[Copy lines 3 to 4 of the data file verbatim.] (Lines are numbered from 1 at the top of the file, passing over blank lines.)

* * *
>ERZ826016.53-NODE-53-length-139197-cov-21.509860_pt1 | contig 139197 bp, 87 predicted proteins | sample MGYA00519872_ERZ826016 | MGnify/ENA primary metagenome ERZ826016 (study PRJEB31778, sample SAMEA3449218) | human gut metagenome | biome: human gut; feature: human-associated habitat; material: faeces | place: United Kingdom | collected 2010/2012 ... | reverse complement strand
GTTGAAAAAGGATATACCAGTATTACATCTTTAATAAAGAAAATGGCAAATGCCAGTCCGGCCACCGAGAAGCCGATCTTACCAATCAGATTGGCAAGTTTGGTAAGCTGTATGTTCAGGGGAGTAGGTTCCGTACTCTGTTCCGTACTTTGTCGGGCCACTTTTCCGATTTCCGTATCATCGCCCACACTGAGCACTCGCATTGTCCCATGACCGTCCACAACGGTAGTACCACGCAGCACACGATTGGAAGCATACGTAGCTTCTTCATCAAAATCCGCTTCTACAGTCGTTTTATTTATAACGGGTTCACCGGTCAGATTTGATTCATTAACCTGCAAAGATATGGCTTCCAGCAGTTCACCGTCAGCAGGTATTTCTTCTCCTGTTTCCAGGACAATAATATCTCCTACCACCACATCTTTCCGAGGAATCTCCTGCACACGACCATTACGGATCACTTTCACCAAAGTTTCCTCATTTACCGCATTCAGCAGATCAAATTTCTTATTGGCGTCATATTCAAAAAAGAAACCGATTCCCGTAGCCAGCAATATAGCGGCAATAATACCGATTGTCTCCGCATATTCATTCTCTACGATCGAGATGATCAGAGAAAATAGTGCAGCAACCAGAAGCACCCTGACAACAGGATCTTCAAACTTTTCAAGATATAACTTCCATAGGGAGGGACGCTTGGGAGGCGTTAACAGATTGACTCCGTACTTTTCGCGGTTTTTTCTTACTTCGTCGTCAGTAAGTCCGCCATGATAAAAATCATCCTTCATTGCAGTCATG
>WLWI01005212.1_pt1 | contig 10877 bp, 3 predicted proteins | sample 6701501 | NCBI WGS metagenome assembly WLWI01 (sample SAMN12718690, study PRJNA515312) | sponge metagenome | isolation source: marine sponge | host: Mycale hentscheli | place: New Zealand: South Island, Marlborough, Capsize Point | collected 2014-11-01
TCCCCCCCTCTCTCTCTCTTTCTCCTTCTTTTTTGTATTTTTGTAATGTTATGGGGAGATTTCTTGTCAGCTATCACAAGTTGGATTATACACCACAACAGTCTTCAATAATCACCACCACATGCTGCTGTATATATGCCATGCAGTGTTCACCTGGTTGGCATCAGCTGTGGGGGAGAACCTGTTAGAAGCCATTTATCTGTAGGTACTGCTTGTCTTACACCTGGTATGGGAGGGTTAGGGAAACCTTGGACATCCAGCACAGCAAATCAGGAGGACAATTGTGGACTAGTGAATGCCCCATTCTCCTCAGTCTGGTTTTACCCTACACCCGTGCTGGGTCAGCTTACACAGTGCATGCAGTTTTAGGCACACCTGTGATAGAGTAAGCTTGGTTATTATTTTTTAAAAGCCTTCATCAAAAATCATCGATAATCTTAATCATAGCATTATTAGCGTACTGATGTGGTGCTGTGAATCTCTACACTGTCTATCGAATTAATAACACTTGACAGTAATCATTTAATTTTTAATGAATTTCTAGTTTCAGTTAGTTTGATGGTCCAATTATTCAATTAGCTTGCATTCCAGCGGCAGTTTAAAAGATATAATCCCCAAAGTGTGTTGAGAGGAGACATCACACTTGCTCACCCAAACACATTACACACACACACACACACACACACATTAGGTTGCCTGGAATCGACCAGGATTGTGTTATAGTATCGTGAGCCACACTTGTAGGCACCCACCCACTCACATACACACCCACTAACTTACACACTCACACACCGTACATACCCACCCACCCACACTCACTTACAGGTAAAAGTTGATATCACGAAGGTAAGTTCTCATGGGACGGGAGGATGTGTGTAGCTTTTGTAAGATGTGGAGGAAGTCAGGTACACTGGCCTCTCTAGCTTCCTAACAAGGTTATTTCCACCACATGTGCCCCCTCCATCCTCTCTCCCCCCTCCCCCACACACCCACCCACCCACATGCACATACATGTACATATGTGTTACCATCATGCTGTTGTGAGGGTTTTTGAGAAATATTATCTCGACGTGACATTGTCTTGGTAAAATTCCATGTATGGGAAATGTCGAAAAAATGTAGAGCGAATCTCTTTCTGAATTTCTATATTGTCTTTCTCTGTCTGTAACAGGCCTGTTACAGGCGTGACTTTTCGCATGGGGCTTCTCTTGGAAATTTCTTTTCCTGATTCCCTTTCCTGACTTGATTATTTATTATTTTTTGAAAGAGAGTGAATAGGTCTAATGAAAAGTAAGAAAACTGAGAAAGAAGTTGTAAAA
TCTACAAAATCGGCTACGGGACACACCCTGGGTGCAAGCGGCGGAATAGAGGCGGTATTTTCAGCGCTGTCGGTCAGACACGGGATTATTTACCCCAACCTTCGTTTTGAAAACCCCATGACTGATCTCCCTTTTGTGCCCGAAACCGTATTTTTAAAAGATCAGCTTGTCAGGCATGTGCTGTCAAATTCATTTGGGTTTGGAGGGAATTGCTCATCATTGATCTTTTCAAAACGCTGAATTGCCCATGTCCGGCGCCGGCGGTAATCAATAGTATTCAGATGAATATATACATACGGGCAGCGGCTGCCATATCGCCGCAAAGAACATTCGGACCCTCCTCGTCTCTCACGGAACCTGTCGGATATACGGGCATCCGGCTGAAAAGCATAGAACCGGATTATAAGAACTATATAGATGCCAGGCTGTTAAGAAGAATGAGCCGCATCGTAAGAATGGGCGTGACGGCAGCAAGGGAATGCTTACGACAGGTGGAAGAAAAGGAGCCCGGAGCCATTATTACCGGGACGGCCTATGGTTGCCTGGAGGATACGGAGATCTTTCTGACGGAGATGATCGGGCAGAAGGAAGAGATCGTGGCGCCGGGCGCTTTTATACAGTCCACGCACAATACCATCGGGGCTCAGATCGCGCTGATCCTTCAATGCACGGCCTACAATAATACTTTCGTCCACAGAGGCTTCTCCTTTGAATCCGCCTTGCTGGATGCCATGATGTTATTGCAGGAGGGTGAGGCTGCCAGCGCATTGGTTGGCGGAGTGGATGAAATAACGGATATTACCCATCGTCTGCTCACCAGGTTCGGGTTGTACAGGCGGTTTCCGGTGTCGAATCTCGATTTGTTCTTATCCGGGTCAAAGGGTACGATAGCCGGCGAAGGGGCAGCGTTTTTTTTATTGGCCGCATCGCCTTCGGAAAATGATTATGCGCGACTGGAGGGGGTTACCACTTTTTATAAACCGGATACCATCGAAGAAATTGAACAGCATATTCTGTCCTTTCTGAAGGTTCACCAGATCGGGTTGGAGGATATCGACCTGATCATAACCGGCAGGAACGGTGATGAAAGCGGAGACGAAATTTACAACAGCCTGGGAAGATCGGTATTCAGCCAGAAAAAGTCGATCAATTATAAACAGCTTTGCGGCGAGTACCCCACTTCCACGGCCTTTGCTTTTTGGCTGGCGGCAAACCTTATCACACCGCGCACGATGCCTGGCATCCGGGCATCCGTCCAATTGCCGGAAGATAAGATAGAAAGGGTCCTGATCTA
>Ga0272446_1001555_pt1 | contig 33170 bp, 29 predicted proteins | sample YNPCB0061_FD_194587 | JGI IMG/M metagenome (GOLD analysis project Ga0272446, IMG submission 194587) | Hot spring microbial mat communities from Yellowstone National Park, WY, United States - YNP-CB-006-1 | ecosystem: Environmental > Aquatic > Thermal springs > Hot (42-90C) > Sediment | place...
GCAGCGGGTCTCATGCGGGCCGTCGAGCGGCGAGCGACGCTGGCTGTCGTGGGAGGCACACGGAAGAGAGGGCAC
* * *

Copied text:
>WLWI01005212.1_pt1 | contig 10877 bp, 3 predicted proteins | sample 6701501 | NCBI WGS metagenome assembly WLWI01 (sample SAMN12718690, study PRJNA515312) | sponge metagenome | isolation source: marine sponge | host: Mycale hentscheli | place: New Zealand: South Island, Marlborough, Capsize Point | collected 2014-11-01
TCCCCCCCTCTCTCTCTCTTTCTCCTTCTTTTTTGTATTTTTGTAATGTTATGGGGAGATTTCTTGTCAGCTATCACAAGTTGGATTATACACCACAACAGTCTTCAATAATCACCACCACATGCTGCTGTATATATGCCATGCAGTGTTCACCTGGTTGGCATCAGCTGTGGGGGAGAACCTGTTAGAAGCCATTTATCTGTAGGTACTGCTTGTCTTACACCTGGTATGGGAGGGTTAGGGAAACCTTGGACATCCAGCACAGCAAATCAGGAGGACAATTGTGGACTAGTGAATGCCCCATTCTCCTCAGTCTGGTTTTACCCTACACCCGTGCTGGGTCAGCTTACACAGTGCATGCAGTTTTAGGCACACCTGTGATAGAGTAAGCTTGGTTATTATTTTTTAAAAGCCTTCATCAAAAATCATCGATAATCTTAATCATAGCATTATTAGCGTACTGATGTGGTGCTGTGAATCTCTACACTGTCTATCGAATTAATAACACTTGACAGTAATCATTTAATTTTTAATGAATTTCTAGTTTCAGTTAGTTTGATGGTCCAATTATTCAATTAGCTTGCATTCCAGCGGCAGTTTAAAAGATATAATCCCCAAAGTGTGTTGAGAGGAGACATCACACTTGCTCACCCAAACACATTACACACACACACACACACACACACATTAGGTTGCCTGGAATCGACCAGGATTGTGTTATAGTATCGTGAGCCACACTTGTAGGCACCCACCCACTCACATACACACCCACTAACTTACACACTCACACACCGTACATACCCACCCACCCACACTCACTTACAGGTAAAAGTTGATATCACGAAGGTAAGTTCTCATGGGACGGGAGGATGTGTGTAGCTTTTGTAAGATGTGGAGGAAGTCAGGTACACTGGCCTCTCTAGCTTCCTAACAAGGTTATTTCCACCACATGTGCCCCCTCCATCCTCTCTCCCCCCTCCCCCACACACCCACCCACCCACATGCACATACATGTACATATGTGTTACCATCATGCTGTTGTGAGGGTTTTTGAGAAATATTATCTCGACGTGACATTGTCTTGGTAAAATTCCATGTATGGGAAATGTCGAAAAAATGTAGAGCGAATCTCTTTCTGAATTTCTATATTGTCTTTCTCTGTCTGTAACAGGCCTGTTACAGGCGTGACTTTTCGCATGGGGCTTCTCTTGGAAATTTCTTTTCCTGATTCCCTTTCCTGACTTGATTATTTATTATTTTTTGAAAGAGAGTGAATAGGTCTAATGAAAAGTAAGAAAACTGAGAAAGAAGTTGTAAAA